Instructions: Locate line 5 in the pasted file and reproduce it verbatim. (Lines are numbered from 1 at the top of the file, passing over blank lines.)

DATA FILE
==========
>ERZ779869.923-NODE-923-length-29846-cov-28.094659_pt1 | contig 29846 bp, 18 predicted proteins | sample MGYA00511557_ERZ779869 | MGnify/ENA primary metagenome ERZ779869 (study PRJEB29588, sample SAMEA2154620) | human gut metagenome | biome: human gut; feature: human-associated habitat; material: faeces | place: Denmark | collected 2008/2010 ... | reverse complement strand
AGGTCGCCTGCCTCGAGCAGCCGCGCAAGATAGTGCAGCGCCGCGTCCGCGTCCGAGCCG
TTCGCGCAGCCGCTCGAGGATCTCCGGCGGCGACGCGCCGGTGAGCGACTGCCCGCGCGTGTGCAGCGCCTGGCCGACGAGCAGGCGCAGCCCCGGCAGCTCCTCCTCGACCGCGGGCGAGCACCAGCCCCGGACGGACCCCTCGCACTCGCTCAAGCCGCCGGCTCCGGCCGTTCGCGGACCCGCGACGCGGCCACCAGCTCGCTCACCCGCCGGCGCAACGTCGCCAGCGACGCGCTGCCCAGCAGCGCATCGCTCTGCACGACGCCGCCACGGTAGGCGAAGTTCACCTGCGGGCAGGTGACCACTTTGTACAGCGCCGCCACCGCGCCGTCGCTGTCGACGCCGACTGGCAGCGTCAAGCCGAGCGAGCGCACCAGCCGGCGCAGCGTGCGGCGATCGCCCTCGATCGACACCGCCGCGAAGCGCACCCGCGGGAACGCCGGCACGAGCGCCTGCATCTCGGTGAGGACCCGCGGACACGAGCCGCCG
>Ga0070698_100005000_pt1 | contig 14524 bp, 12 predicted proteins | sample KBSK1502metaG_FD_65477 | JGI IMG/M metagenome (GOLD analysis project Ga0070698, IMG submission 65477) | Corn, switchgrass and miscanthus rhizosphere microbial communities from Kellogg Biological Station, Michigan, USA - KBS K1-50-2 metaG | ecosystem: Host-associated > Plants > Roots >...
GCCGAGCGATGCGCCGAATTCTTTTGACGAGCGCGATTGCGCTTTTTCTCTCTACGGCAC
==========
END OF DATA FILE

GCCGAGCGATGCGCCGAATTCTTTTGACGAGCGCGATTGCGCTTTTTCTCTCTACGGCAC